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Old 11-16-2010, 01:12 PM   #1
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interior french drain with integrated vapor barrier is a good idea?


We are evaluating companies for our basement french drain. One of the companies has an integrated vapor barrier system option. sound attractive to me. it likes this: http://www.flickr.com/photos/basemen...es/4843797329/.
The vapor barrier's bottom will be burried into the french drain. On the top the vapor barrier sheet will be sealed with wall. Saleman told me the warranty for the barrier is about 20 yrs.

I have a poured concrete basement. Poured in 1950. No water seen through the wall but lots of efflorescense. do have water from floor and floor-wall joint when record rain.

External basement wall waterproof and dampproof are NOT practical in our case. We have done a project outside, including grading and sallow french drain, to provent sureface water from closing to our foundation.

What's your opinion about that vapor barrier? go with it or go without it? it works?

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Old 11-16-2010, 01:40 PM   #2
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interior french drain with integrated vapor barrier is a good idea?


I would go without the wall vapor barrier.

Do the French drain by itself, most of the time it will stop moisture from coming through the wall given that you have eliminated water puddling up against the foundation outside.

By the way, if you go with a free hanging sheet plastic vapor barrier and there is water coming in through the foundation, the water will accumulate and drip down to floor level and seep out into the open.

A wall treatment should be some kind of waterproofing that soaks into the concrete.

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Last edited by AllanJ; 11-16-2010 at 01:43 PM.
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Old 11-16-2010, 03:08 PM   #3
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interior french drain with integrated vapor barrier is a good idea?


Their vapor barrier is not a free hang barrier. the bottom of the barrier connects with the french drain. Any water from the wall or condensation from the barrier will go into the french drain.
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Old 11-16-2010, 05:00 PM   #4
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interior french drain with integrated vapor barrier is a good idea?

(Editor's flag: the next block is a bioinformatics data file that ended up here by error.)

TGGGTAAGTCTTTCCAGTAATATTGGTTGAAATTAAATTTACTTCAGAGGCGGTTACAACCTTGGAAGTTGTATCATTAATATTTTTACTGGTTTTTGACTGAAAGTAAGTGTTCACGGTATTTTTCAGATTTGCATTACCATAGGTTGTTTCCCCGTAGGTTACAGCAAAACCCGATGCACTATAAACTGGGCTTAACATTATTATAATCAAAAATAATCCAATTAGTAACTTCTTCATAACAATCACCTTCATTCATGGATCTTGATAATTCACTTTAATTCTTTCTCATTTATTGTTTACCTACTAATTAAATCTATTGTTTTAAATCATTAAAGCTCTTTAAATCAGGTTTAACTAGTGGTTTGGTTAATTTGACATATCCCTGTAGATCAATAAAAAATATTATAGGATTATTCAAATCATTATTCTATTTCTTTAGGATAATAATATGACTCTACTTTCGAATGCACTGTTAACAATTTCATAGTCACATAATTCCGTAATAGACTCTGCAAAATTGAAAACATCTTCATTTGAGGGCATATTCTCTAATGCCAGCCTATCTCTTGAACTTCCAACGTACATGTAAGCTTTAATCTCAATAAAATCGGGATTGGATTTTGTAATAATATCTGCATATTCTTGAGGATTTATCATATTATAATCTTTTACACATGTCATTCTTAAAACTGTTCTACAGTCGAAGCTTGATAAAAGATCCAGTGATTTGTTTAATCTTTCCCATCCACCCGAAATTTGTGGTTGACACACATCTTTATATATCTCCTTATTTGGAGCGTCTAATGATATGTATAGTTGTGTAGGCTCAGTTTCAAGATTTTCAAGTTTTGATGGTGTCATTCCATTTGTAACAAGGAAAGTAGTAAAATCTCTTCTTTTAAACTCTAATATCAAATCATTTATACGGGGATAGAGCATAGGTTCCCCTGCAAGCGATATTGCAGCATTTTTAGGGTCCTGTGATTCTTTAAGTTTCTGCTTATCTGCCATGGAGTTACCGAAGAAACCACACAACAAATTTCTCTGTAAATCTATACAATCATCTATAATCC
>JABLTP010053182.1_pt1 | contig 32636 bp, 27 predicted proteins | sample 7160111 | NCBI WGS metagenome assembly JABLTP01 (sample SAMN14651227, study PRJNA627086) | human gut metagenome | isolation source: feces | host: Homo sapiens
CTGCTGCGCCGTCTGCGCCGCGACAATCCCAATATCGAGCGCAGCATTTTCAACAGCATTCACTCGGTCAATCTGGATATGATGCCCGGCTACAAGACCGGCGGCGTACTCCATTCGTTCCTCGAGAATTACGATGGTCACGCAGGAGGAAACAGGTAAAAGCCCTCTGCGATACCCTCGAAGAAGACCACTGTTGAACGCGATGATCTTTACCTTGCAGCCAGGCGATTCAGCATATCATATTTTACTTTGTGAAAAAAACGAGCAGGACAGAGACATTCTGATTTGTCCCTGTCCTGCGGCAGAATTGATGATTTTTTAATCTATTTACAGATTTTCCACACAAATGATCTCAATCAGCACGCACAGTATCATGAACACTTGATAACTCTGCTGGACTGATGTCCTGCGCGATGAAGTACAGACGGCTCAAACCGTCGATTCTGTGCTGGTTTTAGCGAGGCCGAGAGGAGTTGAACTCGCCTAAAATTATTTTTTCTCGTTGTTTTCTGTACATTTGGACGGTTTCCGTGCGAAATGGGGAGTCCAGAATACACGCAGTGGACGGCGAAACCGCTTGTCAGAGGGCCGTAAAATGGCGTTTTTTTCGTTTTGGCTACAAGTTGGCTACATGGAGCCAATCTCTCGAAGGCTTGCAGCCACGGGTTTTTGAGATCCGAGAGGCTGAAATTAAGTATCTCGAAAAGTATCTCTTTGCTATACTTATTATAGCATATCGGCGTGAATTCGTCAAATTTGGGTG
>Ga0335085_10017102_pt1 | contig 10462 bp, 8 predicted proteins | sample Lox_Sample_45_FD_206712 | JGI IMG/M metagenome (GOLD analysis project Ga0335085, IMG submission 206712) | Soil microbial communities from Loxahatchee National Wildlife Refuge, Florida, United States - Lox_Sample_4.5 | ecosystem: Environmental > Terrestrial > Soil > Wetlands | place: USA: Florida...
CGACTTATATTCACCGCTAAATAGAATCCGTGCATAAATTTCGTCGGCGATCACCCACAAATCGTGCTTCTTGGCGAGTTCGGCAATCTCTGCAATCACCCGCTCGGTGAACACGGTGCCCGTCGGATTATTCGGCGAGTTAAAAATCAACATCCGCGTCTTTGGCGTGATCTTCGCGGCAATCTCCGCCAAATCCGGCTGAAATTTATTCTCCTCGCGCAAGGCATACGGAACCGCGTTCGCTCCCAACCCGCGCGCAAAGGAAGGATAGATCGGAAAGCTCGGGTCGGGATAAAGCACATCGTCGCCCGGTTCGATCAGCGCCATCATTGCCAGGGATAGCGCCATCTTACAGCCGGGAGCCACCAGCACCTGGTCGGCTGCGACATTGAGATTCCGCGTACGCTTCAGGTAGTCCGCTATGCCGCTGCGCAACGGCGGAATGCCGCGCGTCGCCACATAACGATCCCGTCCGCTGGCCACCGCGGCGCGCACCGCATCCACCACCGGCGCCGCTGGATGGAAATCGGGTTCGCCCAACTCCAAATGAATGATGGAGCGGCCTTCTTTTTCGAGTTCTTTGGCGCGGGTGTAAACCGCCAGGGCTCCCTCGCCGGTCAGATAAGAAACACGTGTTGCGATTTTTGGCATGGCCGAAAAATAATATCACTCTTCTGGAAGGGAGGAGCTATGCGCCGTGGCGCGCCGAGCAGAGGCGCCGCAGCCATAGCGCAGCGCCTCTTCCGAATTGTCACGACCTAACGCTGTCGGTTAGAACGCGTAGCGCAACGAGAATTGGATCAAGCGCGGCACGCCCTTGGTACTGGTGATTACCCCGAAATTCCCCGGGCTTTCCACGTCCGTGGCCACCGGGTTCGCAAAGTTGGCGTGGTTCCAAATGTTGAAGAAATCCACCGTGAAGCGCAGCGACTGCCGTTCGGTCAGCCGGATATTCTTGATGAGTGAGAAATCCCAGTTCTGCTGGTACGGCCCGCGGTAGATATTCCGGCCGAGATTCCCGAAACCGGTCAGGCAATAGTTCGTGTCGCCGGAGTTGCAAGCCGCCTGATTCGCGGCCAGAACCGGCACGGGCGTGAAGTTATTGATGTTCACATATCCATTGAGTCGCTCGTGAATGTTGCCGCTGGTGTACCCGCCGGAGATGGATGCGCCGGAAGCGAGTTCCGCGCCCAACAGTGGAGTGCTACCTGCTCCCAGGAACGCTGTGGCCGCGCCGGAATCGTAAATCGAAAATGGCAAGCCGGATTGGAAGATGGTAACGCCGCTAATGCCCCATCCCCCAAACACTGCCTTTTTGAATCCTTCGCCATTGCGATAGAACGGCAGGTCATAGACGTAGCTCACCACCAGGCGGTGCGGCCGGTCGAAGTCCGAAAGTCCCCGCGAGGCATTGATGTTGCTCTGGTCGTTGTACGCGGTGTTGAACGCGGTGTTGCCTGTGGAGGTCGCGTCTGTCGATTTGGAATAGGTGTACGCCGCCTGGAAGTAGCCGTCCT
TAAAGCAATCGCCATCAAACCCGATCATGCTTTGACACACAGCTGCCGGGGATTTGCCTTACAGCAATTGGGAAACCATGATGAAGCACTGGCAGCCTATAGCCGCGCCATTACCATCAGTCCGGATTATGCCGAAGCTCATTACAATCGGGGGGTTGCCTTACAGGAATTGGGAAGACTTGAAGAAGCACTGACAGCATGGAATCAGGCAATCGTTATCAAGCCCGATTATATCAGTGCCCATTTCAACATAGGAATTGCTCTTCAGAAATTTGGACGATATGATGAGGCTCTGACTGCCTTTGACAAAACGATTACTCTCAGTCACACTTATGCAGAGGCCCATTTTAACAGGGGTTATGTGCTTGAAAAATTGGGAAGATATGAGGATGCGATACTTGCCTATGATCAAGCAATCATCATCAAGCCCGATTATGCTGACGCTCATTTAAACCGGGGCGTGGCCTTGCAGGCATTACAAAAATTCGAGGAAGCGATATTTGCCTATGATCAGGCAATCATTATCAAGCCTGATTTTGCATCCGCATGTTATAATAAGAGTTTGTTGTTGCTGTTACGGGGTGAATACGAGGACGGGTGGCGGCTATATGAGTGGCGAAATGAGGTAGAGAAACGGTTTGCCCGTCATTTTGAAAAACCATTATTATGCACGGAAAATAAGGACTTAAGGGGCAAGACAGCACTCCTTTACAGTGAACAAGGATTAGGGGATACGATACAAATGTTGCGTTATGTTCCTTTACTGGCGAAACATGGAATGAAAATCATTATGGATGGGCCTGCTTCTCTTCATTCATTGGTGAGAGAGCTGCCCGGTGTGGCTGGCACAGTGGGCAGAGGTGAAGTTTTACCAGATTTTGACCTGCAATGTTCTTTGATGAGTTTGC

fwiw - had my basement done with similar fix - busted out the floor inside and installed new weeping tiles all around + clean outs at the corners - and new sump pit. They used the same system as recommended by CMHC which involves tacking a dimpled membrane like Delta or Platon against the wall and up a couple of feet along the wall - high enough to capture any drain holes drilled in the bottom of the blocks. The dimpled membrane runs down to the top of the footer, and takes a 90 deg bend over to the edge of the crushed stone at the trough - so the bottom run of the membrane is covered with the new concrete. No add'l plastic on the walls in my case - approx 7 years since it was done and we went from wet mess and constant mopping to bone dry ever since then. Our place encroaches on next door property (retirement home) so digging it up was not an option. I don't regret the inside repair - huge improvement.
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Old 11-16-2010, 07:39 PM   #5
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interior french drain with integrated vapor barrier is a good idea?


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They used the same system as recommended by CMHC which involves tacking a dimpled membrane like Delta or Platon against the wall and up a couple of feet along the wall - high enough to capture any drain holes drilled in the bottom of the blocks.
thank you for your information, rtoni. Two questions for you.
What's the CMHC stand for?
how did they seal the membrane against the wall on the top?
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Old 11-17-2010, 04:29 PM   #6
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interior french drain with integrated vapor barrier is a good idea?


sorry about that = CMHC = Canada Mortgage and Housing Corporation - tons of reference materials on their site www.cmhc.ca - e.g. I got a great book on wood frame house construction from their site - helped me a lot.